(Photo credit: Syrian Presidency)
Syrian President Bashar al-Assad gave a televised speech on 16 February, in which he highlighted the repercussions of the deadly earthquake and thanked the countries that rushed to aid Syria following the disaster.
The “twelve years of war and embargo … gave Syrian society the expertise and the ability to act quickly and effectively in the early hours of the earthquake,” Assad said.
The president admitted that the disaster’s magnitude outweighs Syria’s available capabilities and resources, as other officials have suggested recently.
“This was not only because of the war and the sanctions, but also because Syria has not been an earthquake area for about two and a half centuries. Neither the buildings nor the institutions nor the equipment were prepared.”
The president added that despite this, a “step by step” approach, as well as dialogue and solidarity between all sectors of the country, will provide Syria with an opportunity to deal with the aftermath of the disaster in a positive way.
This includes a continuation of rescue efforts, providing emergency shelters, and securing basic requirements such as food, clothing, and medicine. Assad assured that the government has already begun providing housing for disaster-stricken Syrians, and will continue to do so.
Assad then thanked the government, civil society organizations, and volunteer teams for their quick and effective response, as well as “the emergency aid sent by sisterly and friendly countries, which constituted a significant support for the national efforts to alleviate the impact of the earthquake and save many of the injured.”
“I would like to thank in particular the rescue teams from different countries which took part in rescue operations … They conducted their work with the same enthusiasm and devotion as their Syrian colleagues. They were real brothers. So, on behalf of every Syrian, we thank them and are grateful to them.”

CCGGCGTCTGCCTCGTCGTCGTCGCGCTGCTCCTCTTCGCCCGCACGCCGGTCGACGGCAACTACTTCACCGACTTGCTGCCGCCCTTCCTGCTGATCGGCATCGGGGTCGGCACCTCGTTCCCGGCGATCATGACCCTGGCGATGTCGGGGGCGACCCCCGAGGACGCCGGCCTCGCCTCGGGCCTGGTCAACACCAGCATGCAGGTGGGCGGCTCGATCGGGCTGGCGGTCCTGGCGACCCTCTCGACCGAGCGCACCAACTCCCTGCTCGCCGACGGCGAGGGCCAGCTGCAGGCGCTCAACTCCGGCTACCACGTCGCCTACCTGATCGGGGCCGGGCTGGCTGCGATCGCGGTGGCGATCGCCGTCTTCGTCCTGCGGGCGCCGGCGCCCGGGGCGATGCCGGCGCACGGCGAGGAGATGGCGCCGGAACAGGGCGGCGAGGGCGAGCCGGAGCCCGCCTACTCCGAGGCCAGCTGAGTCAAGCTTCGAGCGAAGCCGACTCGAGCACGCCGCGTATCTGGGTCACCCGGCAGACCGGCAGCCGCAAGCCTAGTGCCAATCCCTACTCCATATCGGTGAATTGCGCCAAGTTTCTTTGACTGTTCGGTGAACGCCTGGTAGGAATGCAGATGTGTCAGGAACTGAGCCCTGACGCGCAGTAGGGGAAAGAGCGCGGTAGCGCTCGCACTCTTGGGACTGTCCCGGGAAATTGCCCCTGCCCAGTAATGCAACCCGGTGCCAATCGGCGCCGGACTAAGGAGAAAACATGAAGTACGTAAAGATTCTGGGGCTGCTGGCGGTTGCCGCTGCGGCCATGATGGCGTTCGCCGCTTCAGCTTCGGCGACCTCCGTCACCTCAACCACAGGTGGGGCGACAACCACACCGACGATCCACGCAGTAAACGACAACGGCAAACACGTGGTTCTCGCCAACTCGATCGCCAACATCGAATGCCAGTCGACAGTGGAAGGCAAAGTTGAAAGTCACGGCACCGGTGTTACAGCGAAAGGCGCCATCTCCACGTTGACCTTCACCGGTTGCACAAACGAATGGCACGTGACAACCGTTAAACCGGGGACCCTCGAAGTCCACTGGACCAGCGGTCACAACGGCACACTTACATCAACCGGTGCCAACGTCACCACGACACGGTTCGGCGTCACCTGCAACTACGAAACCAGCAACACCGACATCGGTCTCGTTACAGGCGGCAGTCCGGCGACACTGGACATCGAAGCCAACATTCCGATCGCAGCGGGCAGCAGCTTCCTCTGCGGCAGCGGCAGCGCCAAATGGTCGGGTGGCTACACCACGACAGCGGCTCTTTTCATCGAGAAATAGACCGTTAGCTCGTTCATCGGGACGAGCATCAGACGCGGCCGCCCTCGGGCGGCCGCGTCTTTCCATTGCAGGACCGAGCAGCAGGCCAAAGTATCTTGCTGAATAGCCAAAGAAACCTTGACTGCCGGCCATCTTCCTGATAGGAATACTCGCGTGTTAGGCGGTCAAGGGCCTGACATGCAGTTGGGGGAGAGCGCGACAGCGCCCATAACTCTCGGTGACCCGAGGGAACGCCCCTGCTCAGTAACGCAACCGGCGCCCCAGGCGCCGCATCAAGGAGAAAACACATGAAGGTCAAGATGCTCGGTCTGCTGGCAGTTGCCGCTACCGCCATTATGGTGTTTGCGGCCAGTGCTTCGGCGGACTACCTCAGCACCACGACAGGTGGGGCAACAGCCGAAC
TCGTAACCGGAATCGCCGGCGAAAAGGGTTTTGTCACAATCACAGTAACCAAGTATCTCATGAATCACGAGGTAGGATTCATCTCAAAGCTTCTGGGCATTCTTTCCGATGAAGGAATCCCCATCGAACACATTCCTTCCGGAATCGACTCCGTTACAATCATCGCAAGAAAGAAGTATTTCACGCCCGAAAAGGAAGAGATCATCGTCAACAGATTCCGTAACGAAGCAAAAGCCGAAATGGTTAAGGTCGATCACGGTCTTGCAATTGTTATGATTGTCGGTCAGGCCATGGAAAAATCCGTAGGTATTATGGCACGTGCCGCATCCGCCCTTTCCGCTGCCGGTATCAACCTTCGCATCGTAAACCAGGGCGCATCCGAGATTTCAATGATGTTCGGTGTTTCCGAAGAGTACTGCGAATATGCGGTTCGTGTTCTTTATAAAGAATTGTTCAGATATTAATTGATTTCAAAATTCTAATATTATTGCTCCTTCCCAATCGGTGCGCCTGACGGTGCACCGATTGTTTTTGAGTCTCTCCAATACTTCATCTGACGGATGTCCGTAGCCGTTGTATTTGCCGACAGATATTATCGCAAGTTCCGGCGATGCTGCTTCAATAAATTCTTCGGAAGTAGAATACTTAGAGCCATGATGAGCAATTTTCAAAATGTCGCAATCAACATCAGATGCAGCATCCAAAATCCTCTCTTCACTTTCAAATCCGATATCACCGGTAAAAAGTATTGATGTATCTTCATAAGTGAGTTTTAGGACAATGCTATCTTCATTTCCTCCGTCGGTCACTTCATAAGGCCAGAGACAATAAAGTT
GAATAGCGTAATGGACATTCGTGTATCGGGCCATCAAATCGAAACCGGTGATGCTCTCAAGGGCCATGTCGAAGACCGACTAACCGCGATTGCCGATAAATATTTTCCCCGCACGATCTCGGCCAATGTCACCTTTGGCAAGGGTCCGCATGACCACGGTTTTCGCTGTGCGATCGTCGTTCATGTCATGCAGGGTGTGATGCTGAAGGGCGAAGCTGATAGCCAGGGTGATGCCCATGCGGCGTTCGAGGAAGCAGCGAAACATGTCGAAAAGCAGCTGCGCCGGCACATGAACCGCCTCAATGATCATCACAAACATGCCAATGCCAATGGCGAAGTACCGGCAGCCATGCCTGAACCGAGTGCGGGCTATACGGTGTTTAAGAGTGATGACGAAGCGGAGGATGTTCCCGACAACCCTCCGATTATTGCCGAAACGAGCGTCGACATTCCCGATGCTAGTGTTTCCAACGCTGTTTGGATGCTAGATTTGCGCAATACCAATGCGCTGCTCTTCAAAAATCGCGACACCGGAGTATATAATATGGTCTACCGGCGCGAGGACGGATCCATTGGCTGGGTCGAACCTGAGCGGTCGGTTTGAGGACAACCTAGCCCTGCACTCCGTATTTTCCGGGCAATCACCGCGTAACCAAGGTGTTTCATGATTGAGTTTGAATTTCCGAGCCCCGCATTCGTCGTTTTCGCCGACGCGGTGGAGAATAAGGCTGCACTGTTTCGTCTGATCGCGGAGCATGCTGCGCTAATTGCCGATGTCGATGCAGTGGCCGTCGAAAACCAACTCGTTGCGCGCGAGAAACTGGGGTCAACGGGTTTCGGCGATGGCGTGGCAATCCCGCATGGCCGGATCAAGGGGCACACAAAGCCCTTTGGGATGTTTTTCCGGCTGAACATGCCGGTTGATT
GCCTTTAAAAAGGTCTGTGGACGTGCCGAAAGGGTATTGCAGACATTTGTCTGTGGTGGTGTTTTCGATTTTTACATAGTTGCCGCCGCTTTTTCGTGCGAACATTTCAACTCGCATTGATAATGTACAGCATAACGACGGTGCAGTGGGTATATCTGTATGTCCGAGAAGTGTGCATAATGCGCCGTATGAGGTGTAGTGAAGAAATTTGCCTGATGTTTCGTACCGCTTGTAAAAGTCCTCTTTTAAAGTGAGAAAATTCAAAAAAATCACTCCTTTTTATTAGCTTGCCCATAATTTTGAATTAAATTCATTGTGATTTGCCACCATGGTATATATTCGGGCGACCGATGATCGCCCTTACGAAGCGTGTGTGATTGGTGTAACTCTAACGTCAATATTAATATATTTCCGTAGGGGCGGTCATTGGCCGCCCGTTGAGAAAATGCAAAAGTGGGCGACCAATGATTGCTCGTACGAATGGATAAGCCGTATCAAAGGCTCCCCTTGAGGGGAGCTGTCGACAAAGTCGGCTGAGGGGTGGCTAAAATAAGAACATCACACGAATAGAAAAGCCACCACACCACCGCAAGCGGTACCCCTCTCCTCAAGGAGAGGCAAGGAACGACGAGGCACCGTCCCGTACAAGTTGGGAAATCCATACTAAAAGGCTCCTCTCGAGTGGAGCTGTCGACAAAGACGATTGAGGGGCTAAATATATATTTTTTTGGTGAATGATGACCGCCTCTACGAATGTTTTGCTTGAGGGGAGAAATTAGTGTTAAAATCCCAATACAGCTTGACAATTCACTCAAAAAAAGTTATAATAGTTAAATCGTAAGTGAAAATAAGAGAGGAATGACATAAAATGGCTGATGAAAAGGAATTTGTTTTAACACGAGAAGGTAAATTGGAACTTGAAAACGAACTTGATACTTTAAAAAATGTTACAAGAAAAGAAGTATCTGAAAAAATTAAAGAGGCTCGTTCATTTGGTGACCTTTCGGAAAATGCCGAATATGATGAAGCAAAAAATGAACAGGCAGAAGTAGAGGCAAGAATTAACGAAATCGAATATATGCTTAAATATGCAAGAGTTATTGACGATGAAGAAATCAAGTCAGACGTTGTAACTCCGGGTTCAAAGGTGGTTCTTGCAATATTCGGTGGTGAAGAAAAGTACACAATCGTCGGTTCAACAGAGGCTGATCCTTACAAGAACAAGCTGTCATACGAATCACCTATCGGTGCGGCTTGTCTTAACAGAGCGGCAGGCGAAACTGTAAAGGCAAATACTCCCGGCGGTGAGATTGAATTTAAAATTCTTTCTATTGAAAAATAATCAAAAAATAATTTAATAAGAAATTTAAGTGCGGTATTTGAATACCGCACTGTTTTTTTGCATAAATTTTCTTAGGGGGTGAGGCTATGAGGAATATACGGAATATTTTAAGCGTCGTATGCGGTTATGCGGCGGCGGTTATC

Following the devastating earthquake, Iran, Iraq, Lebanon, the UAE, and Algeria were, among others, the first to deliver aid to Syria despite the high risk of US sanctions, which Washington ended up having to temporarily suspend following the storm of criticism it faced for politicizing the disaster.
Other countries, such as Saudi Arabia, were slower to respond.
Russian, Iranian, Lebanese, and Palestinian rescue teams were among those participating in the efforts, pulling victims out of the rubble in the affected areas.
Over the past several days, the Syrian president has received the foreign ministers of the UAE and Jordan, countries who in the last few years have rekindled friendly ties with Damascus. According to an official Syrian source, Saudi Foreign Minister Faisal bin Farhan Al-Saud will visit Syria in the coming days. This would mark the first visit by a Saudi official since Riyadh broke off diplomatic ties with Damascus over a decade ago.
A few days after the quake, Tunisia announced its intention to restore diplomatic relations with the Damascus government.
“Washington’s allies in the region are showing an increased tendency to detach from escalatory approaches [towards Damascus],” particularly after the quake, Lebanese daily Al-Akhbar wrote. This is something that the US finds unacceptable, as it has continued to condemn any normalization with Syria throughout the aftermath of the earthquake.
Western media outlets have suggested that the earthquake is ‘propping up’ Assad and his government, signifying their blatant politicization of a tragic event.